RadioLogger HDD write usage

Hello Dmitry,

Our long term RadioLogger box has had a spinning HDD failure today after about 4.5 years of reliable service.  I have another box ready to go but I am concerned about the number of write cycles and data written figures for the audio files.

I have another Raspberry Pi audio logger that uses software called Rotter that I use for an Amateur Radio project.  The way it seems to work is that it grabs 3 seconds of audio and appends and saves that to the current audio file.

I'm guessing that means 1,200 saves from zero seconds to 3,600 seconds during the creation of a 1 hour audio logger file.

Does RadioBOSS RadioLogger work in much the same way ?

If so I will have to add an extra spinning HDD to the new box to store the audio files.  The new box uses an SSD to run the OS and the SSD will be incapable of storing the audio files if the data write duty is as I have explained above.


I'm looking forward to your reply.


Thanks,  Jamie C.
 

djsoft

Well-known member
Staff member
RadioLogger writes data in chunks - it depends on recording format you use and encoder. It doesn't do any unnecessary write operations, it just appends the file (and does not rewrite anything that's already written). Windows caches write operations so actual disk writing occurs even rare.

HDDs are not sensitive to the amount of write operations. They fail for mechanical reasons, the older the drive, the higher is the chance for it to fail, especially if it's working 24x7.

SSDs are OK for audio logging purpose, too: they are sensitive when you frequently write data to the same physical location on the disk, but it's hardly possible because SSD controller will not let that happen by reassigning the cells. Anyway, this is not the case when you use RL as it writes continuously and doesn't rewrite already written data. Please also note that it's not the number of software write operations that matter - writing 1MB in one go, or writing it 10 times by 100KB is essentially the same from the drive's perspective (both will produce the same number of hardware writes).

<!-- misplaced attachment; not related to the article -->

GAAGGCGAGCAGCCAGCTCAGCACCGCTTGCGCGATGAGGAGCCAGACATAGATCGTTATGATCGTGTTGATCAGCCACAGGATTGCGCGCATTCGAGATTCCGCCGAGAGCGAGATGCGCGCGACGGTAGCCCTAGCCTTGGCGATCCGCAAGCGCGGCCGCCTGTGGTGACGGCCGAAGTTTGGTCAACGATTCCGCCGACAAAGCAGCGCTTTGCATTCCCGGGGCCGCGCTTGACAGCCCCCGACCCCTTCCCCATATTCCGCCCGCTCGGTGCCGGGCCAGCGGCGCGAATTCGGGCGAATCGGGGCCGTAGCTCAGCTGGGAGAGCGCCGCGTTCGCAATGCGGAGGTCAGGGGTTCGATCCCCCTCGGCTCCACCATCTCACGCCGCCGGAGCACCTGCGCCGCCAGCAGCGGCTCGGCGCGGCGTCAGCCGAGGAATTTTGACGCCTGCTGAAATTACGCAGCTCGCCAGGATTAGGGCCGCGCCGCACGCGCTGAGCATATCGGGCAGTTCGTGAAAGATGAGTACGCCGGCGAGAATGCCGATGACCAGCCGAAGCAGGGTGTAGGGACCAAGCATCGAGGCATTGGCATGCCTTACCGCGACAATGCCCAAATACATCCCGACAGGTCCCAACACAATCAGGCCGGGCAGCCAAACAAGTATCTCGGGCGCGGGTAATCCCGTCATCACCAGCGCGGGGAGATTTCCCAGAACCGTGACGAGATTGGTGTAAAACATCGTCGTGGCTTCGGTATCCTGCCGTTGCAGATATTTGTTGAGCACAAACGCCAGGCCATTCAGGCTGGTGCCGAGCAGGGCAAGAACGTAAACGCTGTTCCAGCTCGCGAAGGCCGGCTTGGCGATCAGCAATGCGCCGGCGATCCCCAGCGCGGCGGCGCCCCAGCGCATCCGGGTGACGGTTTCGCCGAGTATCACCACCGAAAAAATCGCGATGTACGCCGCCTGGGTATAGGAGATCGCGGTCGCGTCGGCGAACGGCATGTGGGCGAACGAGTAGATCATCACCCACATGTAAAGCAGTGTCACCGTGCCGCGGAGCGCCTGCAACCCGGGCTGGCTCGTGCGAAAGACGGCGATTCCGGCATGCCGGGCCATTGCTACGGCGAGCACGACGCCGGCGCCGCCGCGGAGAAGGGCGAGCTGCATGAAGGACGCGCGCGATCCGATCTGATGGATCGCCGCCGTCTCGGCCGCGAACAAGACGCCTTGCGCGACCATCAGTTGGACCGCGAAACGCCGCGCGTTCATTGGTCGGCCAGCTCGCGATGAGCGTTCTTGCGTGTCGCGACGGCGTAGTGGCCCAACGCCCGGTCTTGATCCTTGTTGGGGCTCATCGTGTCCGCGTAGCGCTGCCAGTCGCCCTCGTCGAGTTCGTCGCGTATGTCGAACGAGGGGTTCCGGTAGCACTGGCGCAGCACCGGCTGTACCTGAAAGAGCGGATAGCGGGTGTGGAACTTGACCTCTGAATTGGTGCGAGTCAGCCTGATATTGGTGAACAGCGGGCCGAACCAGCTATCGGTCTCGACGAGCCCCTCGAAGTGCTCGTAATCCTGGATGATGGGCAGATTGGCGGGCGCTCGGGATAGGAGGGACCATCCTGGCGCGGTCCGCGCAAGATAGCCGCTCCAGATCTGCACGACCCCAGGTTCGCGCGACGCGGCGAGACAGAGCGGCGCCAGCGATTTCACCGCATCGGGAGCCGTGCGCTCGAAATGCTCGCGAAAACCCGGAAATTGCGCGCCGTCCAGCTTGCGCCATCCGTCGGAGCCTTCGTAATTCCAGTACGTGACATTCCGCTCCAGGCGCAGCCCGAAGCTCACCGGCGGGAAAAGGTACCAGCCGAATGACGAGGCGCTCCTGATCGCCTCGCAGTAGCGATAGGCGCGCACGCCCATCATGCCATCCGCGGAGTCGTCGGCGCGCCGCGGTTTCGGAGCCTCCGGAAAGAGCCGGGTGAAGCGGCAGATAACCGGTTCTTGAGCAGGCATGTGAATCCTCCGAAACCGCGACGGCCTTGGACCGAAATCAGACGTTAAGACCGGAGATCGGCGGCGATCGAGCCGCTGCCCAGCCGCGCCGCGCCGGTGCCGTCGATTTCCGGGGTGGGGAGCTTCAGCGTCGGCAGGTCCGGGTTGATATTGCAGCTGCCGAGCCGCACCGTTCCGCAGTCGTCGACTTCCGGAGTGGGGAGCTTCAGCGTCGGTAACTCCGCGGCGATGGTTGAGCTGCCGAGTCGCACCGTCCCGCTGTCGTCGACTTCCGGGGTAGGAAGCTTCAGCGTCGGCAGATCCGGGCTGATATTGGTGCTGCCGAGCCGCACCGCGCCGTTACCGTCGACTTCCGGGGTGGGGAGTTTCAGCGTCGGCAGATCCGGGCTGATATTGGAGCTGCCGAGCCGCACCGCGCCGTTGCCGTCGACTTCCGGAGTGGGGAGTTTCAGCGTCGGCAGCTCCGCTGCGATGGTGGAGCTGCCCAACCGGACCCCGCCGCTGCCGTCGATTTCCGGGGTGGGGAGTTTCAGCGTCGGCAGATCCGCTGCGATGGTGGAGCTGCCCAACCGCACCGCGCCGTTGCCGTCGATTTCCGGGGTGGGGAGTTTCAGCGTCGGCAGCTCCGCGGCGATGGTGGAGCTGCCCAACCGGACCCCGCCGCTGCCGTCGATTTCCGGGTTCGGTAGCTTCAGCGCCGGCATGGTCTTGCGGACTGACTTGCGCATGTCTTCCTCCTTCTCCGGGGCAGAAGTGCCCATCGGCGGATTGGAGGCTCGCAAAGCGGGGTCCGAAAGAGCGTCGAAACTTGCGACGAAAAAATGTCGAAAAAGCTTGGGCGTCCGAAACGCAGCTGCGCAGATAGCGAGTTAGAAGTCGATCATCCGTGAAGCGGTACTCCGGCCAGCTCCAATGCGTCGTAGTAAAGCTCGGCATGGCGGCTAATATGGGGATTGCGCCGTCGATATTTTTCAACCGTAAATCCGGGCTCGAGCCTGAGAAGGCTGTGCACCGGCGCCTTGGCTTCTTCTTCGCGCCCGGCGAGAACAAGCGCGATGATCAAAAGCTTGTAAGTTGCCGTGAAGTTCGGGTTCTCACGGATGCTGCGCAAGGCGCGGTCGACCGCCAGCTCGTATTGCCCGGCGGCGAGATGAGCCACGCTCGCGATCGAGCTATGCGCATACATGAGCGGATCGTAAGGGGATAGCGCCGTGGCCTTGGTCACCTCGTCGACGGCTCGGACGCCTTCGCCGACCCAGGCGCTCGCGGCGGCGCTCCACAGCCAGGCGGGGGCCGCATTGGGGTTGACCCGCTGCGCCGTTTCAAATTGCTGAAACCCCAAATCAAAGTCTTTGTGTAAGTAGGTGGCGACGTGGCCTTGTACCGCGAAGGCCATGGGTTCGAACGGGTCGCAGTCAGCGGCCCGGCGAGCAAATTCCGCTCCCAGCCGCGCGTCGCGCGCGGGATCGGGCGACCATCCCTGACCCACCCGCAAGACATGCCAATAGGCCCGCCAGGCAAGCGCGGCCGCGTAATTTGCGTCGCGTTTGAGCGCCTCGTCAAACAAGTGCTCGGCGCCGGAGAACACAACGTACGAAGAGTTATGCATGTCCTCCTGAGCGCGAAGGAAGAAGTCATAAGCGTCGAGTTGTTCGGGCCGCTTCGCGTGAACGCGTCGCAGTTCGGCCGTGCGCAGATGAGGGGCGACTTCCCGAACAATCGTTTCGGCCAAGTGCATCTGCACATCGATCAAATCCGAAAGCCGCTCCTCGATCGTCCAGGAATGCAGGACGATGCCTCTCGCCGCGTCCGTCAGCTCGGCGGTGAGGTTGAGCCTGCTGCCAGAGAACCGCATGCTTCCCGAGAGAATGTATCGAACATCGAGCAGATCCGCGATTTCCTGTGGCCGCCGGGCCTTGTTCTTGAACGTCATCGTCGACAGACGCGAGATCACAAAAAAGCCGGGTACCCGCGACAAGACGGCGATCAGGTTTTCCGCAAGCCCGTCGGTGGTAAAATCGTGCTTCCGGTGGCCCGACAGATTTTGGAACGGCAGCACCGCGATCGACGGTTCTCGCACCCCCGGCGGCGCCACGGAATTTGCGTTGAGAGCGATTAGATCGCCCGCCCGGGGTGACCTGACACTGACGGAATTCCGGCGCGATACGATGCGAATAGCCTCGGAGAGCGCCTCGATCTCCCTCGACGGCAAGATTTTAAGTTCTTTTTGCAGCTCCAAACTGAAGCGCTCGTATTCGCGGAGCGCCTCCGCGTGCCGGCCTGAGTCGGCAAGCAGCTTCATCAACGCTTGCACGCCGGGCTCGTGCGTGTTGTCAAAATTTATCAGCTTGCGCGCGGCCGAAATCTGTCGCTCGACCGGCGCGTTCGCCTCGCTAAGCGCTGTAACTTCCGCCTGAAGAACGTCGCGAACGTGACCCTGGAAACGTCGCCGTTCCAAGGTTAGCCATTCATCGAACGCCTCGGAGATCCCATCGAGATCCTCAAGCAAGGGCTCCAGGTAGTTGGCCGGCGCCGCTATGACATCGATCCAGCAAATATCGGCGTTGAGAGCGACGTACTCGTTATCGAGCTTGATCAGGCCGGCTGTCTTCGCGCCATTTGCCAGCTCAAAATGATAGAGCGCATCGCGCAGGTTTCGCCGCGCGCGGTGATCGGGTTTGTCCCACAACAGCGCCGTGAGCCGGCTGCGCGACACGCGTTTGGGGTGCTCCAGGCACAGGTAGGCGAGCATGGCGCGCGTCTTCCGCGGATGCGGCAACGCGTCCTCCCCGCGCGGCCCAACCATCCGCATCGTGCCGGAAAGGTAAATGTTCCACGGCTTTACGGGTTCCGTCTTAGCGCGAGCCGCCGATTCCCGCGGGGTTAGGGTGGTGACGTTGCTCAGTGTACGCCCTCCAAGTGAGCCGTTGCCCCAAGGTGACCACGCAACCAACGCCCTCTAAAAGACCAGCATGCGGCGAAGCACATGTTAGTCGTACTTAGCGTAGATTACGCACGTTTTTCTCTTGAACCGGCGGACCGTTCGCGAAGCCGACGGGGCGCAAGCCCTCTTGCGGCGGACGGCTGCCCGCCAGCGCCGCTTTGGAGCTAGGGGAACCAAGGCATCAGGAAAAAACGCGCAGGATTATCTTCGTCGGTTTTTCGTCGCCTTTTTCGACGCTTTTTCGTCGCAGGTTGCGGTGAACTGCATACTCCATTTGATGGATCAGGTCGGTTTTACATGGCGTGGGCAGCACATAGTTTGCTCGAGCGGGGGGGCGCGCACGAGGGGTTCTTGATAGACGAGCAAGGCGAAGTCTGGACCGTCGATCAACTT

nelson c

Active member
There are very interesting information here.
I have the PC of the transmitting plant with RadioBOSS and sometimes by a power cut damaged profile.
I've tried with a UPS, but sometimes when he revisits the current UPS is shutdown and the pc will not turn on. It's nothing reliable.

Now I'm thinking freezar the Windows partition with Deep Freeze. The PC has a SSD. I read some comments saying that it is not recommended in these discs since it forces windows to work in an area of the disk. And solid discs have a lifespan of limited writing.

It is also true that almost nothing will be written to disk.
There is no antivirus updates to Windows are disabled, etc.
Only two programs on the PC. StereoTool and 3 intances from RadioBOSS.
To where is none performs operations of writings usually


The only thing I'm wondering is what happens with the streaming that reproduces RadioBOSS. Is it stored on disk until the playback ends?
Any opinion about the operating system frozen in a SSD is thankful.
 

djsoft

Well-known member
Staff member
nelson c said: